Tuesday, 28 September 2010
As Summer slowly fades into Autumn . . . .
The research has gone well over the summer. I think I got done most of what I wanted. The John Elias and moderate Calvinism article is finished. It inevitably took longer than I'd anticipated, but the extra fresh research has been worthwhile, I think. I presented a version of it as the annual historical lecture of the Presbyterian Church of Wales at their annual assembly at the beginning of September, and it seemed to work well, and was well received, as far as one can tell with these things! Apart from that I've finished an essay on Jonathan Edwards' influence in Wales for the book of essays that's being published on the back of the Edwards and Scotland conference that I attended last year in Glasgow. And, even more importantly, my next book, a history of English and Welsh Calvinistic Methodism is on the verge of being submitted to the University of Wales Press. I've written it with two colleagues, Drs Boyd Schelnther and Eryn White and our title is: The Elect Methodists: Calvinistic Methodism in England and Wales, 1735-1811. It should be out fairly early next year.
So today I've started the next research project. This is my paper for the conference I've organised with Andrew Atherstone at Wycliffe Hall, Oxford, in December on the life and legacy of Martyn Lloyd-Jones. I'm giving a keynote paper on Lloyd-Jones, Wales and Welsh Evangelicalism, but there's a hefty amount of research and careful thought needed before I put pen to paper. Not least of which is how an Anglican ordinand begins to assess Lloyd-Jones influence, which became increasingly sectarian and marginalised in Wales towards the end of his life.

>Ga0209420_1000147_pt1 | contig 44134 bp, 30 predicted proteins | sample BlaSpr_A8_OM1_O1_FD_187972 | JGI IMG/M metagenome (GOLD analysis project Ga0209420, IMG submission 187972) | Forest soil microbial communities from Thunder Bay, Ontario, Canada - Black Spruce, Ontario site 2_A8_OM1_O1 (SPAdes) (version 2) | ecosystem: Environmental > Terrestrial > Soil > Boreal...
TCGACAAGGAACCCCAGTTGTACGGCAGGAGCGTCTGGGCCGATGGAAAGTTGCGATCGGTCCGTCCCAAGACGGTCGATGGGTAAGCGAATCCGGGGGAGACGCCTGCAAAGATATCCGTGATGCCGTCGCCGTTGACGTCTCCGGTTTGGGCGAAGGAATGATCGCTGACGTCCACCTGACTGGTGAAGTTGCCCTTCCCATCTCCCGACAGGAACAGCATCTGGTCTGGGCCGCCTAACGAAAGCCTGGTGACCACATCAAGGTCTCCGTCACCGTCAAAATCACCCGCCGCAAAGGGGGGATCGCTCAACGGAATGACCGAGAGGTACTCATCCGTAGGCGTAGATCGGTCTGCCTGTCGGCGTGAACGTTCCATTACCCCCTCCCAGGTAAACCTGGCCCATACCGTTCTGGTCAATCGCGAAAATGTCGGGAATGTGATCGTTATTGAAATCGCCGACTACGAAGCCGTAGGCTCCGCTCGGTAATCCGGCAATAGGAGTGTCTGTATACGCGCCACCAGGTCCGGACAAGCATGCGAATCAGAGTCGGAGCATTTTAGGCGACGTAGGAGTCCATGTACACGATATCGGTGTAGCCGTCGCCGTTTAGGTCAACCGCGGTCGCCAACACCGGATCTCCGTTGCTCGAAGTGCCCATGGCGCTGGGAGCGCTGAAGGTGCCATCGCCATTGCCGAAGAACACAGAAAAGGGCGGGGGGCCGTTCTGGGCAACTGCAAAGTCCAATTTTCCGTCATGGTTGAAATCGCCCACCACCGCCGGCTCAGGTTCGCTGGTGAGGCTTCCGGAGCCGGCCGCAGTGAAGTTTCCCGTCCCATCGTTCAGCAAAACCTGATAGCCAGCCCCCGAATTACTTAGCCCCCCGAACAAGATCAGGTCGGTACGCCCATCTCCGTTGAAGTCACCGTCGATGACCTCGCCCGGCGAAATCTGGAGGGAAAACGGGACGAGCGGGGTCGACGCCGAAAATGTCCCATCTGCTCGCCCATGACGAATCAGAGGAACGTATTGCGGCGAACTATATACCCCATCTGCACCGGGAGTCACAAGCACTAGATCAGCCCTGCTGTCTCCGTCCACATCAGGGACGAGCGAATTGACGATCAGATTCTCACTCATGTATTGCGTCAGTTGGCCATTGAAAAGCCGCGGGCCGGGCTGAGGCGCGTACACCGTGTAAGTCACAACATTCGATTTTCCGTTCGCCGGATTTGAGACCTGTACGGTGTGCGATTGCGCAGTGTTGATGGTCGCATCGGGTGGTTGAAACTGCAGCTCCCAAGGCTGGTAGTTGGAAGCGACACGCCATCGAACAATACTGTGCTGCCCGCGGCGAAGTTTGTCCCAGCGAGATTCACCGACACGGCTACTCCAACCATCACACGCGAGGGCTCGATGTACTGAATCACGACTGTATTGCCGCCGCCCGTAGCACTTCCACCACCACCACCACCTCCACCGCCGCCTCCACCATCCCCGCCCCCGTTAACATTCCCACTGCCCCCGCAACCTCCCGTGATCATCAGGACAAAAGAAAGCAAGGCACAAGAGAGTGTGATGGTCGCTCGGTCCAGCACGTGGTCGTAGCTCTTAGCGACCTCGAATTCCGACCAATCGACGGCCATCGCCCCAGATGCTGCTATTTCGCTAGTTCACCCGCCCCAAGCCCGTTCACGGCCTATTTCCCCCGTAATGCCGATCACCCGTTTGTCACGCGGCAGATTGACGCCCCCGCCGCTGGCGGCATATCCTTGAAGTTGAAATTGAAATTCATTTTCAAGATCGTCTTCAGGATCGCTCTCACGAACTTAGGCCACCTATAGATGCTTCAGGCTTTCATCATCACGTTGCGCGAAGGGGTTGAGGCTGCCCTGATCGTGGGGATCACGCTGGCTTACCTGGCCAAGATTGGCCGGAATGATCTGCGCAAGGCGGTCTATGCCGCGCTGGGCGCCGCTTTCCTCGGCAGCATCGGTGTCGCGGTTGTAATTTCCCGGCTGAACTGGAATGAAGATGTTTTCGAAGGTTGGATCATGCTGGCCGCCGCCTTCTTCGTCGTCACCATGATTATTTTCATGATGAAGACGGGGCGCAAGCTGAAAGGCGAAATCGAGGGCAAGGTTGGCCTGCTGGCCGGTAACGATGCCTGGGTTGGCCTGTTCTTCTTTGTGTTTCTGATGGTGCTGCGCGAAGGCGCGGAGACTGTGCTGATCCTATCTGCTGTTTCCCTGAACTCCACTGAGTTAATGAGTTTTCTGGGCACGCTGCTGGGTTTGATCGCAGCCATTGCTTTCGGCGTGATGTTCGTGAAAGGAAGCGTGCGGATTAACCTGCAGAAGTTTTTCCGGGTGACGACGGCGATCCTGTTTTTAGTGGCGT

The ordination training has started proper as well. I'm not doing a formal qualification thankfully, but do have to do a range of modules over the next couple of years. At the moment its one called 'The Bible in the Contemporary World', basically a whistle-stop introduction to modern academic critical biblical studies. Its not great, and runs with a view of Scripture which is diametrically oppossed to my own, but I'm learning patience, and am trying to take what's good and useful from it. I also start my first training placement on Sunday, in Holy Trinity Church, Aberystwyth, a more traditional, in terms of worship style, evangelical Anglican church than the one I usually attend. I'm looking forward to it, there should be lots of further opportunities to preach and lead worship, so lots of chance to develop and refine those skills further in the coming months.
So plenty going on at the minute; just got to salvage a few more teaching-free days to get the new research up and running.